Teaching Self-Advocacy

Teaching Self-Advocacy

Teaching self advocacy to students with learning disabilities encompasses imparting knowledge about how to make informed decisions, how to solve the problems they may encounter as well as developing critical thinking skills in their future lives (Wong, 2004). This is not only aimed at helping in changing their decision making process on matters to deal with sex, drugs and crime but it also aimed at enhancing their self-esteem and self confidence.

Metacognition encompasses the control center of a person’s cognitive system that enables him to acquire knowledge about his cognitive process which is relevant for effective learning. Effective learning for the students with learning disabilities encompasses instructions on how to monitor and control their Metacognition process (Israel, 2007). Most students with learning disabilities take a lot of time to decipher the information contained in their reading materials. This is because their Metacognition monitoring is at a low level, as their working-memory capacity is limited.

The students engage in Metacognition monitoring when they are reading simple texts that are easy to understand but they fail to monitor when reading difficult texts. To enhance the students Metacognition monitoring, they should be encouraged to build enough background knowledge and vocabulary about the topics they are learning through reading other related materials about the topic (Cartwright, 2008). This boosts their inferences so that they can pay attention to what they are reading. Before the strategies for improving Metacognition monitoring are implemented, the level of monitoring for the students should be measured to provide insight as into what strategies to be used.

The first method to be used is thinking aloud when they reading which helps to know the students who did not understand the text. The second method to be used is the reading of a comprehension and rating them according to the answers they provide on questions asked about the comprehension. The third method is error detection where mistakes are inserted into a text and student re asked to find them (Israel, 2007). The fourth method is putting error in a text and analyzing those students who reread the parts where the errors are. The last method encompasses the use of interviews or questionnaires to root out the students with learning disabilities.

These are students, who do not utilize such strategies as memorizing, summarizing, text structure, skimming or rereading and who provide the answers they think the interviewers want though they are wrong. Cognitive strategy instructions or Metacognition control strategies are utilized in eliminating these problems (Cartwright, 2008). These strategies include rereading the text, making diagrams to provide more insights, summarizing or paraphrasing as they read and using dictionaries to provide more understanding.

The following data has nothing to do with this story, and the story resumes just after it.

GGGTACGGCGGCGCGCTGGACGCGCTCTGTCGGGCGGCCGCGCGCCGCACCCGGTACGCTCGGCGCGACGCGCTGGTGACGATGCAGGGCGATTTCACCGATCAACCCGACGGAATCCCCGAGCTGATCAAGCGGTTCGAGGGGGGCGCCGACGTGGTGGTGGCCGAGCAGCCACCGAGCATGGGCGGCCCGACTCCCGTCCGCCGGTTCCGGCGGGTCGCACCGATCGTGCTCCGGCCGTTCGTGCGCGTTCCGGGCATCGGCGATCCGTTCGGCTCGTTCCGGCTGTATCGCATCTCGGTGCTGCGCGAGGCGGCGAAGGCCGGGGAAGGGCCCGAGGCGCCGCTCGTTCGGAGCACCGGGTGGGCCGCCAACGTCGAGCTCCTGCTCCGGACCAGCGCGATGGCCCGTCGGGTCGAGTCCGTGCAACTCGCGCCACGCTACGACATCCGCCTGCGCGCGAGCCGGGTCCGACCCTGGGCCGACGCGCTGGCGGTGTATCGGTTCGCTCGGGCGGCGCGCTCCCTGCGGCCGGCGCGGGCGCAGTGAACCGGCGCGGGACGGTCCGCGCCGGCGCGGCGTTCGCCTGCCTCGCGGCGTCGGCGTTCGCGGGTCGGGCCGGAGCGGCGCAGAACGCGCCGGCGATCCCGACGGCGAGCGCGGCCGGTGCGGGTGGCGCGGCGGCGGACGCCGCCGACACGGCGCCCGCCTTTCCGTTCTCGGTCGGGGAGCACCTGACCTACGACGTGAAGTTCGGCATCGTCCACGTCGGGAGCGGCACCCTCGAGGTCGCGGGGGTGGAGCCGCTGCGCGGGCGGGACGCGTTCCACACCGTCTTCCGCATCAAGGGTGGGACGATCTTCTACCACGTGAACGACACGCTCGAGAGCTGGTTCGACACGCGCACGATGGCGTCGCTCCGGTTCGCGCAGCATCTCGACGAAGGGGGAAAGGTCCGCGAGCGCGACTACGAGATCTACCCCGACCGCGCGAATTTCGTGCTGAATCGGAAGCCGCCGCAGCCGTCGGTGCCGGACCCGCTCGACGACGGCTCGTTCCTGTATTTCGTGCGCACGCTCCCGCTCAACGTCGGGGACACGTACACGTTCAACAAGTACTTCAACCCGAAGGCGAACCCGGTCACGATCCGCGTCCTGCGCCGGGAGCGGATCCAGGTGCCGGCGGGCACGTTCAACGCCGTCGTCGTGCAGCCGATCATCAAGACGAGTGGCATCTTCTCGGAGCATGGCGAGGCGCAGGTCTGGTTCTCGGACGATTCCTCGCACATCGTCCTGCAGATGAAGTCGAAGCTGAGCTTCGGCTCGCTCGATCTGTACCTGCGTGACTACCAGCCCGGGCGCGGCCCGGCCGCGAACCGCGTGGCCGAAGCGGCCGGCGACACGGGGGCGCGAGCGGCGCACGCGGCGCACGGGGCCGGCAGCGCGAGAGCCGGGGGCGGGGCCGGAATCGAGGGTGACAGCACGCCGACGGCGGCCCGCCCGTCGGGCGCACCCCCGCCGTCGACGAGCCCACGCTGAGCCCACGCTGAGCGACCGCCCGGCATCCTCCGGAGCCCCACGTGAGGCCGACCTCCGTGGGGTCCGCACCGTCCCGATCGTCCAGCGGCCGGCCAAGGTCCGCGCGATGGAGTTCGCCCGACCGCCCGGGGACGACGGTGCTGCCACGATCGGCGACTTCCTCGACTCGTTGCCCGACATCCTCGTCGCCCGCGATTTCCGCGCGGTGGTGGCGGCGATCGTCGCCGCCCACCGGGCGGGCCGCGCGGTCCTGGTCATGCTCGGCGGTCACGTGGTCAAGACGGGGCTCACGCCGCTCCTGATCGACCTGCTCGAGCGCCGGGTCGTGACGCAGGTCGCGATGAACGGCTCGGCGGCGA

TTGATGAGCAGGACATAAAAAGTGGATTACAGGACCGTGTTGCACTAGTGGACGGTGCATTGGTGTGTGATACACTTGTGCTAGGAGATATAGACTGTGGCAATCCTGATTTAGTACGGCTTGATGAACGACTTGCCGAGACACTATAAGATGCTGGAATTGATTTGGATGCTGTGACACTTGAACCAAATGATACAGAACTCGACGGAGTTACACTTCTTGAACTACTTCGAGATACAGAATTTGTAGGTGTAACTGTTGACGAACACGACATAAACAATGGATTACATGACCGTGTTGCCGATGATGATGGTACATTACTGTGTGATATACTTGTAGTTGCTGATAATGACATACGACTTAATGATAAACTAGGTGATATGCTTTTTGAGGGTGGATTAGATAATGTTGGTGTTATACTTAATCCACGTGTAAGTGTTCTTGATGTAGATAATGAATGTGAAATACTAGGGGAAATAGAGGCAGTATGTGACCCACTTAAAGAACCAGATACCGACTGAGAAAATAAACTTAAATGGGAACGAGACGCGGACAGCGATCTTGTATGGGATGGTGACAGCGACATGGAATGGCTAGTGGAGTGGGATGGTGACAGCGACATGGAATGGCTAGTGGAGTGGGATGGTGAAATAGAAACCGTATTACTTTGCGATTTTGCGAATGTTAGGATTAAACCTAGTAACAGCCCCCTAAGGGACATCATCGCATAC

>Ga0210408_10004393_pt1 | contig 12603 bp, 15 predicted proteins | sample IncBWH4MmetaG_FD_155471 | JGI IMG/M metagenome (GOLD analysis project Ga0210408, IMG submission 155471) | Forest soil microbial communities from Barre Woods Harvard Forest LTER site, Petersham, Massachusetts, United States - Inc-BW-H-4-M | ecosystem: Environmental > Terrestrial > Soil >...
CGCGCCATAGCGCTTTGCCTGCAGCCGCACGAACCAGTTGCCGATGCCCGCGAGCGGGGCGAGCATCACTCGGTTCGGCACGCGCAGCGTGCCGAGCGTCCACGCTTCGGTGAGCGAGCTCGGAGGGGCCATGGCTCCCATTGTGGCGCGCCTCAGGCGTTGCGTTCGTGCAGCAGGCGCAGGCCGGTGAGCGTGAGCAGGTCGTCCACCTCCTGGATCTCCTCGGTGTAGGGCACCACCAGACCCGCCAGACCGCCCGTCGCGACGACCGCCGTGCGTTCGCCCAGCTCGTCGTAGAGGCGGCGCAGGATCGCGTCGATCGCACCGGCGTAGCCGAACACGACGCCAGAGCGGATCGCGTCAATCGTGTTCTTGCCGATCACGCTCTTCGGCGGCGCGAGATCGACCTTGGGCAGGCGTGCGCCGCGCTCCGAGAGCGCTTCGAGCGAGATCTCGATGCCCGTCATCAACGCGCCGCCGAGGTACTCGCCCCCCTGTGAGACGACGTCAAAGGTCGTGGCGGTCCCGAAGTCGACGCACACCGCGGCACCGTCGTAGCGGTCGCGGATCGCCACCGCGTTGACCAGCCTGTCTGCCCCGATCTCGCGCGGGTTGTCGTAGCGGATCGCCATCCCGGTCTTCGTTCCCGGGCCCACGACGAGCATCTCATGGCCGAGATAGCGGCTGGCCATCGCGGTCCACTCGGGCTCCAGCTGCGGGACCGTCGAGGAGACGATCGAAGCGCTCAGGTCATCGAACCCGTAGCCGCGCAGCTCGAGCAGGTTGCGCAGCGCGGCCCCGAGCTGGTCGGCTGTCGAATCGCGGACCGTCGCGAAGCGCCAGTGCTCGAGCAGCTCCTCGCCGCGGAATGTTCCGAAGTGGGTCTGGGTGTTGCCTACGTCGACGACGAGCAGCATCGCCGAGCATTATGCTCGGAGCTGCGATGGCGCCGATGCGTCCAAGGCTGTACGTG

The students should also be encouraged to ask questions when they do not understand, and to read ahead to make more comprehension of the text being used in class. PQ4R which stands for Preview, Question, Read, Reflect, Recite, and Review should also be utilized especially when reading difficult texts that are hard to comprehend. This also encompasses the making of predictions which enhances more understanding (Wong, 2004). Teachers they should use multiple strategies where the students work with teacher support first and then work with the teachers, because studies show more success when multiple strategies are used as compared to the use of one strategy.

Students with learning disabilities find it hard to comprehend the texts they read because their level of Metacognition monitoring is low (Israel, 2007). To help them enhance their learning abilites Metacognition control strategies should be employed. Before these strategies can be employed the level of their learning disability should be measured using different methods so that the best strategies can be employed in the controlling of their Metacognition. The acquisition of a high level of Metacognition monitoring does not only boost their reading capacity but it also boosts their self-esteem and self confidence.


Cartwright, K. B. (2008). In Literacy processes: Cognitive flexibility in learning and teaching. New York, NY: Guilford Press.

Israel, S. E. (2007). In Using Metacognitive Assessments to Create Individualized Reading Instruction. Newark, Del: International Reading Association.

Wong, B. Y. L. (2004). In Learning about Learning Disabilities. San Diego, CA: Elsevier Academic Press.


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